“People should expect products to change over time,” says Hans Tappeiner, Anki’s co-founder and president. “You see it with cell phones, but you don’t see it in this industry with toys. That’s just wrong. There’s no reason you can’t use software to make things better over time.”

The updated app and additional cars are available on Anki’s site beginning today. The two new tracks go on sale May 6.

Video Games

Sony Says 7 Million PlayStation 4s Have Been Sold Worldwide

Sony

And Sony adds that it's sold more than 20.5 million PS4 games worldwide across retail and digital content.

Sony’s coming out swinging one day before U.S. retail tracker NPD’s game sales numbers are due: the international electronics behemoth says it’s shipped more than 7 million PlayStation 4 game consoles since the system arrived last November. That figure is as of April 6.

Sony Computer Entertainment president and group CEO Andrew House doles out the usual kudos in the press release, but adds that the company is “still facing difficulties keeping up with the strong demand worldwide.” In recent months, analysts and pundits alike have speculated that Sony’s sales might be higher still were the company able to provide retailers sufficient inventory to keep the system on shelves, though in fairness to the Xbox One, the PS4 is presently available in at least three or four times as many countries (Sony says 72 total countries and regions at this point).

The company adds that PS4 software sales are robust at more than 20.5 million to date (split between worldwide retail and digital downloads via the PlayStation Store through April 13). And there’s some crowing about games to come, in particular PS4 exclusives like DRIVECLUB, MLB 14: The Show and The Order 1886, as well as indies like N++, Secret Ponchos, Transistor, Octodad: Dadliest Catch and Daylight.

Related, Sony says over 135 million “shares” (pictures, videos, etc.) have been captured using the sharing button on the DualShock 4 controller. And between Twitch and Ustream, the company says players have delivered over 4.9 million gameplay broadcasts and nearly 90 million spectate sessions.

Sony community manager (and former GamePro editor) Sid Shuman announced the news on Sony’s PlayStation blog, and notes that the company will “have some great new details to share with you regarding our upcoming PS4 system software update very soon.”

Stay tuned tomorrow evening, when we’ll likely have Microsoft’s response, which’ll include Titanfall sales and give us a sense for whether that game — arguably the most important Xbox One exclusive for the first half of 2014 sales-wise — helped Microsoft make inroads on Sony’s lead.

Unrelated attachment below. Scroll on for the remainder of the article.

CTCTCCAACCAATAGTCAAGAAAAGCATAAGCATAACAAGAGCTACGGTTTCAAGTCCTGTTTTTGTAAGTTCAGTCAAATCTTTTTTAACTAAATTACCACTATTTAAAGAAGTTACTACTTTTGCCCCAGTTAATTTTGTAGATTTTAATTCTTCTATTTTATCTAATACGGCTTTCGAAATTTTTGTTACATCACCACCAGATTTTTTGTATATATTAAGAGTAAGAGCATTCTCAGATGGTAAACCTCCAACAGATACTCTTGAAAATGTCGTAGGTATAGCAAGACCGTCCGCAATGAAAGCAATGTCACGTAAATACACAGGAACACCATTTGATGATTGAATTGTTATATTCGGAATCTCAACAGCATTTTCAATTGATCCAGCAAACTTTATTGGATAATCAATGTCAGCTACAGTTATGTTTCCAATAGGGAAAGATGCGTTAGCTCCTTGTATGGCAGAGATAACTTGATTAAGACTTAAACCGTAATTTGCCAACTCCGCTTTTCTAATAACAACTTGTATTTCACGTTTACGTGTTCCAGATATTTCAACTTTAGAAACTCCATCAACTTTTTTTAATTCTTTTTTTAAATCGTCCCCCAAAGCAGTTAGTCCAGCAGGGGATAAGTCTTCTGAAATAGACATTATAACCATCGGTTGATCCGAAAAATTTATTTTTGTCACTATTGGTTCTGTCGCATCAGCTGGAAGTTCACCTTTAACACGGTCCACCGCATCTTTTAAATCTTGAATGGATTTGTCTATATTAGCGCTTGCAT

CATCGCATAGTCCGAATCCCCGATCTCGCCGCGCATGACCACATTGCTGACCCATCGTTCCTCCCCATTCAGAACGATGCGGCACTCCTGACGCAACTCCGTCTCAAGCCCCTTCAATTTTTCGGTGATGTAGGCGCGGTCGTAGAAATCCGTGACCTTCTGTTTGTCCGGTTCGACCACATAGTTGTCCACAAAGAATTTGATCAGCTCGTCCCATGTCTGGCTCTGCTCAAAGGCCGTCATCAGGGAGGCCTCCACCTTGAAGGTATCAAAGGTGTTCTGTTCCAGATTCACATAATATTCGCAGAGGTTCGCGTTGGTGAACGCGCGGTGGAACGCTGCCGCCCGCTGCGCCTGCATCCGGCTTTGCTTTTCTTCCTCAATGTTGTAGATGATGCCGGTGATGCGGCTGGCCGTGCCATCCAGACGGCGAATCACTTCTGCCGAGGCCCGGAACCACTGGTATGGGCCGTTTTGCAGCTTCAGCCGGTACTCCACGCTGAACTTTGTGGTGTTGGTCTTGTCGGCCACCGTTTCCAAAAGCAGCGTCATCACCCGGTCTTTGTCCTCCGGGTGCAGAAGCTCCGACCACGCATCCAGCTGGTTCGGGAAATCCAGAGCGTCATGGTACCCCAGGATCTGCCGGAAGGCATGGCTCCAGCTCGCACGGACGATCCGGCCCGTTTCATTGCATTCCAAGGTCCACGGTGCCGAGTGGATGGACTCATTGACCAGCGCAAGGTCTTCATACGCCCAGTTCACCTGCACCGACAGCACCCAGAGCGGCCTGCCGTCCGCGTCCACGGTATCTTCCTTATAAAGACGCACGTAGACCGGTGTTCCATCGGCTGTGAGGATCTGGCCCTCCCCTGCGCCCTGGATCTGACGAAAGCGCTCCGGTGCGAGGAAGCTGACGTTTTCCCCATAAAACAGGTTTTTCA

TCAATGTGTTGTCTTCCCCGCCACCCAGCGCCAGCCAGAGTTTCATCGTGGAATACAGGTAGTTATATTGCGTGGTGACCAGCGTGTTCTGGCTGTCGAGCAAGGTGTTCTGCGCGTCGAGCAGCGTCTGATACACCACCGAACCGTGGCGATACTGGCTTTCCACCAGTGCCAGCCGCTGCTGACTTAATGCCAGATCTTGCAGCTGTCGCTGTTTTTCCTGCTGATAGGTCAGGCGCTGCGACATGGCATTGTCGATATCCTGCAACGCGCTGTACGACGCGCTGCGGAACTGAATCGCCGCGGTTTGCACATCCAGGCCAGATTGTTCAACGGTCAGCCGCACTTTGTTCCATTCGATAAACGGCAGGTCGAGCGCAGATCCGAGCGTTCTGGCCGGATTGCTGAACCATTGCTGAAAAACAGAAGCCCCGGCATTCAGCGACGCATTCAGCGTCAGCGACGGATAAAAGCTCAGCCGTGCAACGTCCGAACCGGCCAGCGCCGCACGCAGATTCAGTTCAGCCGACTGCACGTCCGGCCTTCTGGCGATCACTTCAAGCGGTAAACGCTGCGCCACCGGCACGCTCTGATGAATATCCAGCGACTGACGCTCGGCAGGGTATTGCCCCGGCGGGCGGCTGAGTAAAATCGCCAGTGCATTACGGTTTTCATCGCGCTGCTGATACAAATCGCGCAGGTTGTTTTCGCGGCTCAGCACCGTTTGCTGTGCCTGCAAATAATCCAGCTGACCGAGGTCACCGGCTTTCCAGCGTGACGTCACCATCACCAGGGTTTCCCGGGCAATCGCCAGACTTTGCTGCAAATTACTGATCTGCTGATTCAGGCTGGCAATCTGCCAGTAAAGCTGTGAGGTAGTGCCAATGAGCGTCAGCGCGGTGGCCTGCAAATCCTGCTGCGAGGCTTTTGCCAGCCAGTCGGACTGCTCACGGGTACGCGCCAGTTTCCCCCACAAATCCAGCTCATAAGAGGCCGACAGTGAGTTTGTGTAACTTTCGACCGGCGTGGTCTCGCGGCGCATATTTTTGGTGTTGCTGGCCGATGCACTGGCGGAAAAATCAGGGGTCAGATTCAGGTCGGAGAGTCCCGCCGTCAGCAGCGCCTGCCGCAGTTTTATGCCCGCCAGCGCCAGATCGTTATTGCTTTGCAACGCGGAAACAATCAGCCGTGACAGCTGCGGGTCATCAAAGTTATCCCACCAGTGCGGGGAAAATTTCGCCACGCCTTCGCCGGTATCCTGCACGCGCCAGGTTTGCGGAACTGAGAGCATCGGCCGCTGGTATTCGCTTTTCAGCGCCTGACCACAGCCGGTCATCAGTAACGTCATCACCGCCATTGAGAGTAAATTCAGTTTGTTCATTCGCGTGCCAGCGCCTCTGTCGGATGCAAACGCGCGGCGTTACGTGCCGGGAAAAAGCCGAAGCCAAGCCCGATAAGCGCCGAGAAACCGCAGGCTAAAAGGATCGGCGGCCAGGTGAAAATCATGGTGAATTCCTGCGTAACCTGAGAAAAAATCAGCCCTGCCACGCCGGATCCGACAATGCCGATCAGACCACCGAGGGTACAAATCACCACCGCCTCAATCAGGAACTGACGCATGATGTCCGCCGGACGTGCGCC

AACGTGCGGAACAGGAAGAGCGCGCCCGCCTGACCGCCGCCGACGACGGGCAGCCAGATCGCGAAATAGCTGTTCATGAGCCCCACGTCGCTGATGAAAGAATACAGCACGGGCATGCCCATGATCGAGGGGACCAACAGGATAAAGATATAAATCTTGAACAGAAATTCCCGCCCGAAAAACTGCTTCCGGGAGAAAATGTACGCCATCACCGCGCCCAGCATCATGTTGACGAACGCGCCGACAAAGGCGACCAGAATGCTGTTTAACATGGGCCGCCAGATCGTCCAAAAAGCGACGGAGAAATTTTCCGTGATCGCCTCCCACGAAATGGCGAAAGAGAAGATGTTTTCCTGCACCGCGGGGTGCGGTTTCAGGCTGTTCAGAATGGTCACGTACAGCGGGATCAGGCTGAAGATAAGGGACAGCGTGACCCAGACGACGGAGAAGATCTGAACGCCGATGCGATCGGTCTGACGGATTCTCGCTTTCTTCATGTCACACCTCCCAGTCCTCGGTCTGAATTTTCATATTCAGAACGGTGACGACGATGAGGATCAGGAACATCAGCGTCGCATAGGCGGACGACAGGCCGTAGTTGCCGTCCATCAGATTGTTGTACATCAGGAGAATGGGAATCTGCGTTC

In any event, 7 million units sold this early in a set-top’s lifecycle (we’re not six months out) is very, very good news for Sony, and the games industry in general.

Social Networking

Gmail Lets Users Share Images Auto-Uploaded from Their Phones

With help from Gmail, Google+ photos finally get social.

My friends and family probably don’t know this, but I have photos of them on Google+ stretching all the way back to October 2011, when I bought a Samsung Galaxy S II and set up automatic photo backups.

These photos aren’t public, and the vast majority of them are visible to no one except me. That’s because I haven’t bothered to share them.

The reason is not complicated: Most of the people I know don’t actively use Google+, so sorting through and sharing my photos on Google’s social network would be a waste of time. Still, I auto-upload my photos anyway, using Google’s unlimited storage (for images of 2048 pixels or less) as a glorified backup service.

The recent addition of Google+ photo attachments in Gmail may be a sign that Google has recognized the fate of its own network. Instead of forcing people to share photos through Google+, Google is now letting Gmail users attach photos directly to their messages, using a new “Insert Photo” button at the bottom of the email. As a way of sharing photos I’ve snapped from my phone, it’s incredibly convenient.

Google

I will be considerably more likely to share my auto-uploaded photos over email than Google+. Sharing images via email is more private, more convenient and less proprietary. I know my recipients won’t have to visit Google+ or even have a Gmail account to view the images I send. And on my end, I’ll no longer have to wade through the Google+ interface just to find a photo, download it and re-upload it again.